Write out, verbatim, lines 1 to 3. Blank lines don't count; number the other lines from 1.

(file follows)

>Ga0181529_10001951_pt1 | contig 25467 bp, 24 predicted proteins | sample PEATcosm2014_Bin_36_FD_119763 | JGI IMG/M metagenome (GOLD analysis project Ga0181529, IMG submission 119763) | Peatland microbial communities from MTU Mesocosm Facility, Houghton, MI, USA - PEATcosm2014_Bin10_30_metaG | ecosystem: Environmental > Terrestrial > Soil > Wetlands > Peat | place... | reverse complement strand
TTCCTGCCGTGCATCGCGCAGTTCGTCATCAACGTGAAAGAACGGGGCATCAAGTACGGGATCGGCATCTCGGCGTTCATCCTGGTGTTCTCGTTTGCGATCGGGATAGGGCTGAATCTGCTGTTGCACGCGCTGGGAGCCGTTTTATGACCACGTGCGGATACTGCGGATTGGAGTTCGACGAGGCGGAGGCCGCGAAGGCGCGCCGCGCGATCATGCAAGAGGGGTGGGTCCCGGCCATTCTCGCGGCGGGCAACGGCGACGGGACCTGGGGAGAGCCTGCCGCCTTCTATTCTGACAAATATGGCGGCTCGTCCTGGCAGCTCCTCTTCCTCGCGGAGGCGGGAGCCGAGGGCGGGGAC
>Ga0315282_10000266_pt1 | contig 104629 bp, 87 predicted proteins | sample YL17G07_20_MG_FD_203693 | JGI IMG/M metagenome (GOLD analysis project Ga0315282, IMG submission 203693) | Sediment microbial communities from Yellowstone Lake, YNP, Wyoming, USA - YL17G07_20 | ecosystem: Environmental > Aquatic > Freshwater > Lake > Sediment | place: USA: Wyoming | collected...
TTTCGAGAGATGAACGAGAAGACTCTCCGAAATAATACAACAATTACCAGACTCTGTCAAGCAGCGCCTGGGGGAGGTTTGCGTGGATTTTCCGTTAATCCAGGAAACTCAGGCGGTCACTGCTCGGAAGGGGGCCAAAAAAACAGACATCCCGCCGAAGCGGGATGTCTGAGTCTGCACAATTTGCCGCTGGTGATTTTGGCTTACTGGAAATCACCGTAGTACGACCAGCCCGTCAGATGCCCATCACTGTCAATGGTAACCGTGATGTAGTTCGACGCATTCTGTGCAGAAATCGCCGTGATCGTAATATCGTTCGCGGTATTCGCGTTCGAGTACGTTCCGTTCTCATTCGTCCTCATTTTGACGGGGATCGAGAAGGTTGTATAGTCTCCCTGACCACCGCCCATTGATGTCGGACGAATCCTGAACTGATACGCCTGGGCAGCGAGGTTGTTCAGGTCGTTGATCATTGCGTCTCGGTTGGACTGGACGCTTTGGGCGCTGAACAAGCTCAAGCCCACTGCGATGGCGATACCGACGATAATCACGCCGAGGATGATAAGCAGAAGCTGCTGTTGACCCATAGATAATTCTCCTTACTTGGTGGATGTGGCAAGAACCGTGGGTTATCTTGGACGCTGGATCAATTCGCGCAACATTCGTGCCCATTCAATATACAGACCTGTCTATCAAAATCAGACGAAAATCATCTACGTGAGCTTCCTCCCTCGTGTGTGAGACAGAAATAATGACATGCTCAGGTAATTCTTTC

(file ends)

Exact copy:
>Ga0181529_10001951_pt1 | contig 25467 bp, 24 predicted proteins | sample PEATcosm2014_Bin_36_FD_119763 | JGI IMG/M metagenome (GOLD analysis project Ga0181529, IMG submission 119763) | Peatland microbial communities from MTU Mesocosm Facility, Houghton, MI, USA - PEATcosm2014_Bin10_30_metaG | ecosystem: Environmental > Terrestrial > Soil > Wetlands > Peat | place... | reverse complement strand
TTCCTGCCGTGCATCGCGCAGTTCGTCATCAACGTGAAAGAACGGGGCATCAAGTACGGGATCGGCATCTCGGCGTTCATCCTGGTGTTCTCGTTTGCGATCGGGATAGGGCTGAATCTGCTGTTGCACGCGCTGGGAGCCGTTTTATGACCACGTGCGGATACTGCGGATTGGAGTTCGACGAGGCGGAGGCCGCGAAGGCGCGCCGCGCGATCATGCAAGAGGGGTGGGTCCCGGCCATTCTCGCGGCGGGCAACGGCGACGGGACCTGGGGAGAGCCTGCCGCCTTCTATTCTGACAAATATGGCGGCTCGTCCTGGCAGCTCCTCTTCCTCGCGGAGGCGGGAGCCGAGGGCGGGGAC
>Ga0315282_10000266_pt1 | contig 104629 bp, 87 predicted proteins | sample YL17G07_20_MG_FD_203693 | JGI IMG/M metagenome (GOLD analysis project Ga0315282, IMG submission 203693) | Sediment microbial communities from Yellowstone Lake, YNP, Wyoming, USA - YL17G07_20 | ecosystem: Environmental > Aquatic > Freshwater > Lake > Sediment | place: USA: Wyoming | collected...